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Mahāsīhanāda Sutta

1. Mahāsīhanāda Sutta v.l. Kassapasīhanāda Sutta.– The eighth sutta of the Dīghanikāya. It consists of a dialogue between the Buddha and Acela-Kassapa on self-mortification, and contains an account of some of the practices prevalent among the Ājīvakā.

The Buddha claims that the insight and self-control and self-mastery of the Arahant are much harder to attain than the merely physical practices of the ascetics, which are far more evident to the vulgar. The Buddha states that self-mortification is an actual hindrance to spiritual development, for it turns a man’s mind from more essential matters.

It is said that at the conclusion of the Sutta, Kassapa entered the Order and, in due course, became an Arahant. D.i.161‑77.

2. Mahāsīhanāda Sutta.– Taught at the Mahāvana in Vesāli. Sāriputta tells the Buddha that Sunakkhatta, who had recently left the Order, went about saying that there was nothing marvellous about the Buddha’s knowledge and insight and that his teachings did not lead to the end of suffering. The Buddha says that Sunakkhatta is a man of wrath and folly and incapable of appreciating the good either of the Tathāgata or of his teachings. He then issues his challenge to the effect that no one can deny to the Tathāgata the possession of ten powers, (balā) — which are enumerated — and the four confidences (vesārajjā). The Tathāgata can attend any of the eight assemblies without fear; he knows the various classifications of beings, the birth of beings, the way to nibbāna; he can read the minds of men and knows the five destinies that await different beings. He has lived the fourfold higher life being foremost in his practice of asceticism (tapassī), in loathsomeness (lūkho), in scrupulousness (jegucchī), in solitude (pavivitto). No one has surpassed him in the practice of these things.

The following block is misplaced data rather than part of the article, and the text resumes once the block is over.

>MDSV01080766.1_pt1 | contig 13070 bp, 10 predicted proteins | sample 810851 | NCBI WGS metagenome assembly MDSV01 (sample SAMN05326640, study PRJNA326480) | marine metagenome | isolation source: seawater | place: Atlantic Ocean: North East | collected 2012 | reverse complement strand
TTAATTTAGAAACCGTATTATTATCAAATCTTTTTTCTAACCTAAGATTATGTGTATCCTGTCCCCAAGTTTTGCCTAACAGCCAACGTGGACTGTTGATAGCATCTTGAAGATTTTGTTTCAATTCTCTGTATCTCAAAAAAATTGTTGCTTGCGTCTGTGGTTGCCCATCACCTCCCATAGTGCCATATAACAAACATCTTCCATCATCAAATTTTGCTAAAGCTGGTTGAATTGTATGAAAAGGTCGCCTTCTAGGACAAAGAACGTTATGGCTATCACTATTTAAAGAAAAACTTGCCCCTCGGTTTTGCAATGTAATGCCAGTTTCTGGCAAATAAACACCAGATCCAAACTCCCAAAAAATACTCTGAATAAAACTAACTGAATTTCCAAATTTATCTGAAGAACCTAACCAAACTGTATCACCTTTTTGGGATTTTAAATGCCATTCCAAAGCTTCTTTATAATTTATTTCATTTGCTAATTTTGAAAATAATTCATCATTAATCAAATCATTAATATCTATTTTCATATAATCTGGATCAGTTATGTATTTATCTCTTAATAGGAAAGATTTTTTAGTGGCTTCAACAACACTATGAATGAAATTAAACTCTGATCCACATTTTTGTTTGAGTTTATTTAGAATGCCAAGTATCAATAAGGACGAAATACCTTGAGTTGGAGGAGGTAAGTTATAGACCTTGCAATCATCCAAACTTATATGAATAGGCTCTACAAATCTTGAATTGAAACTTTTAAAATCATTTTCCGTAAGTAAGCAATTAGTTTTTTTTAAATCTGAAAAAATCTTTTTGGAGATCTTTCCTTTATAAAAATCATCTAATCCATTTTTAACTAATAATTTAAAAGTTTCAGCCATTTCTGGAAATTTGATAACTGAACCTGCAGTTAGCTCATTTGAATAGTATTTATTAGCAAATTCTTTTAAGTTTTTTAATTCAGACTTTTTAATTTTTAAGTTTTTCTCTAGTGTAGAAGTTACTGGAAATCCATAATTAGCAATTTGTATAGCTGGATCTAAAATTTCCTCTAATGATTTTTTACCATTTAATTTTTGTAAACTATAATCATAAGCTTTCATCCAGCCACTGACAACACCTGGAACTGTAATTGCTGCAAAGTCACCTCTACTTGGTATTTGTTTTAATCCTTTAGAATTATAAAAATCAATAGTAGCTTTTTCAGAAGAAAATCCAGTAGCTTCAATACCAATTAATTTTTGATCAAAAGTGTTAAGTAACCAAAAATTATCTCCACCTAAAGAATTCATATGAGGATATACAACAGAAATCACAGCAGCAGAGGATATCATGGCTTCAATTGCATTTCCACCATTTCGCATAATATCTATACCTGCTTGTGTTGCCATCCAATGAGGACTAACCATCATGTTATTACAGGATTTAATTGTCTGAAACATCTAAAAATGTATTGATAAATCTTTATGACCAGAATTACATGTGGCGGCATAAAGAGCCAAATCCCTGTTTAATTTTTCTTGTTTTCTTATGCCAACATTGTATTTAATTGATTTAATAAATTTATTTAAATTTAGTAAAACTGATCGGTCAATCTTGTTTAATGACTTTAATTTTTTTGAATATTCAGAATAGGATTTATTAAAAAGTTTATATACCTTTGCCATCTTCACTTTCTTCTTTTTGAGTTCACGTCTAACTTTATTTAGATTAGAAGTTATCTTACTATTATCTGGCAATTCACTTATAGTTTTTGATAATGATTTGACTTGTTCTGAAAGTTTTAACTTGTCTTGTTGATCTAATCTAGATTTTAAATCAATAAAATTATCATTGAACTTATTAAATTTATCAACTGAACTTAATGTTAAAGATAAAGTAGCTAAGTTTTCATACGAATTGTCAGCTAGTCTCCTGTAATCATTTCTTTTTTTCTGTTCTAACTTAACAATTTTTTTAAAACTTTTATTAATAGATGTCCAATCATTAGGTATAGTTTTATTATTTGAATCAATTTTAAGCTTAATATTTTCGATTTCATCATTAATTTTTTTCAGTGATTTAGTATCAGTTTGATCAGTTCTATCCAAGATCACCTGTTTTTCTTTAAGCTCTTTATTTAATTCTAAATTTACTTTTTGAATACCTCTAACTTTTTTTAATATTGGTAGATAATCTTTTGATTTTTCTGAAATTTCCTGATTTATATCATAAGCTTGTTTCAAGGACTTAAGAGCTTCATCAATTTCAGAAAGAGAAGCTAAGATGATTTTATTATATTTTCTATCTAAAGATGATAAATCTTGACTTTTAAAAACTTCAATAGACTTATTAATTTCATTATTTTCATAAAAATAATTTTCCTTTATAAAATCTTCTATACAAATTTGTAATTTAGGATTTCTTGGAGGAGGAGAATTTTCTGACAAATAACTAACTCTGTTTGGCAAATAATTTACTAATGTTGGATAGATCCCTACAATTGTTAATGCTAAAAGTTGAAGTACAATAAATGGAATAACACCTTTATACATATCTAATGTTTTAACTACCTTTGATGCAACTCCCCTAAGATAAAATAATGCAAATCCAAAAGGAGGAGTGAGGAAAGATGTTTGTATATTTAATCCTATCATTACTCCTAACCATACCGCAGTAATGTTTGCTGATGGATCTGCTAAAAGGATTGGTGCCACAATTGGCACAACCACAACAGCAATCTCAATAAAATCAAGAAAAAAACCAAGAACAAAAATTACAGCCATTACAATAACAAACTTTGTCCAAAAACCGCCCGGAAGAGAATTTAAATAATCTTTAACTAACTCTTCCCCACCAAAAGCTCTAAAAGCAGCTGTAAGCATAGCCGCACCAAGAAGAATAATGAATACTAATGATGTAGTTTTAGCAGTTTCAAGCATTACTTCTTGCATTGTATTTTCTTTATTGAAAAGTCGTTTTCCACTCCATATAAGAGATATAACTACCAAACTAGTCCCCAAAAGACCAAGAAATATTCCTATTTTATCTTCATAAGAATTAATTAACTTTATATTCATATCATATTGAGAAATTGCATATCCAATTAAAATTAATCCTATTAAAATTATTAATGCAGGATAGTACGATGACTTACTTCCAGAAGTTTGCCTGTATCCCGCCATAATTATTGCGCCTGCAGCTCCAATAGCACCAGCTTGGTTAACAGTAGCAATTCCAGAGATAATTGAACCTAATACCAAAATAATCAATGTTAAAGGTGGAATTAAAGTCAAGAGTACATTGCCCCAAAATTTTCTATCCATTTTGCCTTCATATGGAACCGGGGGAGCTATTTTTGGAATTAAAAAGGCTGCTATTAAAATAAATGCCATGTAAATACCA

He has discovered, by experimentation, the futility of the claims of those who maintain that purity comes by way of food, or offering, or ritual. Though eighty years old and his body broken down, yet his powers of mind are at their prime; even if he must be carried on a litter, yet will his mind retain its powers (M.i.68‑83).

Nāgasamāla, who is nearby, asks the Buddha for a title for the discourse, and the Buddha gives it the name of Lomahaṃsa-pariyāya. Cp. Lomahaṃsa Jātaka.

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